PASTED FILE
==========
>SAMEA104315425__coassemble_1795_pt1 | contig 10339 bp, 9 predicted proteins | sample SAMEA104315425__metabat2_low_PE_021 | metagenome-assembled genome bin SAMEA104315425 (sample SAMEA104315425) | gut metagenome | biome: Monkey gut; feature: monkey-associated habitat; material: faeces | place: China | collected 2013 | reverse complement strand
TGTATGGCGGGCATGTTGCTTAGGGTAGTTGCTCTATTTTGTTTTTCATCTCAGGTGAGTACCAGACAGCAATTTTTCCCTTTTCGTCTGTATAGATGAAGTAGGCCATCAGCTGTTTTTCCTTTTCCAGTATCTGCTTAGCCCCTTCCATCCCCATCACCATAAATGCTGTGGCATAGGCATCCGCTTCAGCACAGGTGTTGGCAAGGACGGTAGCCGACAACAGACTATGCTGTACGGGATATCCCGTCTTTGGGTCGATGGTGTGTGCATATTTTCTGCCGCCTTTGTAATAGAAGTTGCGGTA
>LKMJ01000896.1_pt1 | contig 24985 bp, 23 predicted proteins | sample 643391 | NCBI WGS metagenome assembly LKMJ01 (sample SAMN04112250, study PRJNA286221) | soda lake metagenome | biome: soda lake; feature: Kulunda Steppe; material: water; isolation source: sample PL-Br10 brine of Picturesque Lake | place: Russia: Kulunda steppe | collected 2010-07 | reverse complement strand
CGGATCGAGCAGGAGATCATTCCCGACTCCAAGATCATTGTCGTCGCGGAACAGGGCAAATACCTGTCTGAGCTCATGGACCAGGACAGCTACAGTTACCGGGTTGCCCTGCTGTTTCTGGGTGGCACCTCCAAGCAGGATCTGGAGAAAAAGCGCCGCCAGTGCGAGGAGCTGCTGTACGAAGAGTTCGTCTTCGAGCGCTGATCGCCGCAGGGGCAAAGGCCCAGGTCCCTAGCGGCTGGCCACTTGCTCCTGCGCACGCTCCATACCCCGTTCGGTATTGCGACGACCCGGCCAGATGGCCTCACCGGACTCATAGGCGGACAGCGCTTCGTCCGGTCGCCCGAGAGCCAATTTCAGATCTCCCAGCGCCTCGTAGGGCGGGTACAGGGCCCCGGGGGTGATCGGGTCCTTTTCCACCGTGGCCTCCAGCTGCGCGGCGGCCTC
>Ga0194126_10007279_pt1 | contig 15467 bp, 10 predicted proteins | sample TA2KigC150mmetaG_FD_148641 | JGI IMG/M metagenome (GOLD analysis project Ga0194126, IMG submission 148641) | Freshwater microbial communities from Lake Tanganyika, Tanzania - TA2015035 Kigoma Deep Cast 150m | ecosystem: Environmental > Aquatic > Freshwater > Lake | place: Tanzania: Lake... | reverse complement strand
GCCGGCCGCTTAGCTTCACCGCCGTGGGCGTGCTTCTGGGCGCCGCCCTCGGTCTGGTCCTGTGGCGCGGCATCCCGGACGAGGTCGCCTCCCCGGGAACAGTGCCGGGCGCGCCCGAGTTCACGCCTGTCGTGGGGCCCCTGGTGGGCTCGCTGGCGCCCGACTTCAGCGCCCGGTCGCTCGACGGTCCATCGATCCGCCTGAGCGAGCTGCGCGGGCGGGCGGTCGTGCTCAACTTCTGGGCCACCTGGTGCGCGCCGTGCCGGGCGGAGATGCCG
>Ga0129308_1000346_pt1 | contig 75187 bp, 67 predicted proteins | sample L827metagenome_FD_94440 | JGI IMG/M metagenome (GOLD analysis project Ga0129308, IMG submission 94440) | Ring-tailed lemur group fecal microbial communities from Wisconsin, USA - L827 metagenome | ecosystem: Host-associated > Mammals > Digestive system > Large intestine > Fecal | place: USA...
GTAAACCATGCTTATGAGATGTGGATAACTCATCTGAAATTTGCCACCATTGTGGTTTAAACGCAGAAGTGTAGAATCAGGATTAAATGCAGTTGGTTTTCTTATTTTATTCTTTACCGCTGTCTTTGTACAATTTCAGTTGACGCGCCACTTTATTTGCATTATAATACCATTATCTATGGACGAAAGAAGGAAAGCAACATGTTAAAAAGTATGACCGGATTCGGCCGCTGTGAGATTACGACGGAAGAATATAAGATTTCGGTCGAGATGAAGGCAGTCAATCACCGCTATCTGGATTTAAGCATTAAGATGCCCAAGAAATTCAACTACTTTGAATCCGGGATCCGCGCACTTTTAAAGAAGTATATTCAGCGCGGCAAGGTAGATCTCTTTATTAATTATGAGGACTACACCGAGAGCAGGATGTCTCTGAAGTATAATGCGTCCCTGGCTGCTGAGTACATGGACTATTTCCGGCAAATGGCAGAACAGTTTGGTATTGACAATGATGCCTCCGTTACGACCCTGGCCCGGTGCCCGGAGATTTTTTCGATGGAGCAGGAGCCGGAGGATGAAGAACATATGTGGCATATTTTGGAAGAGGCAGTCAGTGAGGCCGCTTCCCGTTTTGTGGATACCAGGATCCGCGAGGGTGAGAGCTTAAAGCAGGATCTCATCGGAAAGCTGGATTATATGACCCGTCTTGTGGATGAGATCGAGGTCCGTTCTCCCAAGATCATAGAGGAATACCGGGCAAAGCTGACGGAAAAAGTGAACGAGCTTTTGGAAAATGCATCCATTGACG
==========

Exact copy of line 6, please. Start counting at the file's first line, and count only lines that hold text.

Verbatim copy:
GCCGGCCGCTTAGCTTCACCGCCGTGGGCGTGCTTCTGGGCGCCGCCCTCGGTCTGGTCCTGTGGCGCGGCATCCCGGACGAGGTCGCCTCCCCGGGAACAGTGCCGGGCGCGCCCGAGTTCACGCCTGTCGTGGGGCCCCTGGTGGGCTCGCTGGCGCCCGACTTCAGCGCCCGGTCGCTCGACGGTCCATCGATCCGCCTGAGCGAGCTGCGCGGGCGGGCGGTCGTGCTCAACTTCTGGGCCACCTGGTGCGCGCCGTGCCGGGCGGAGATGCCG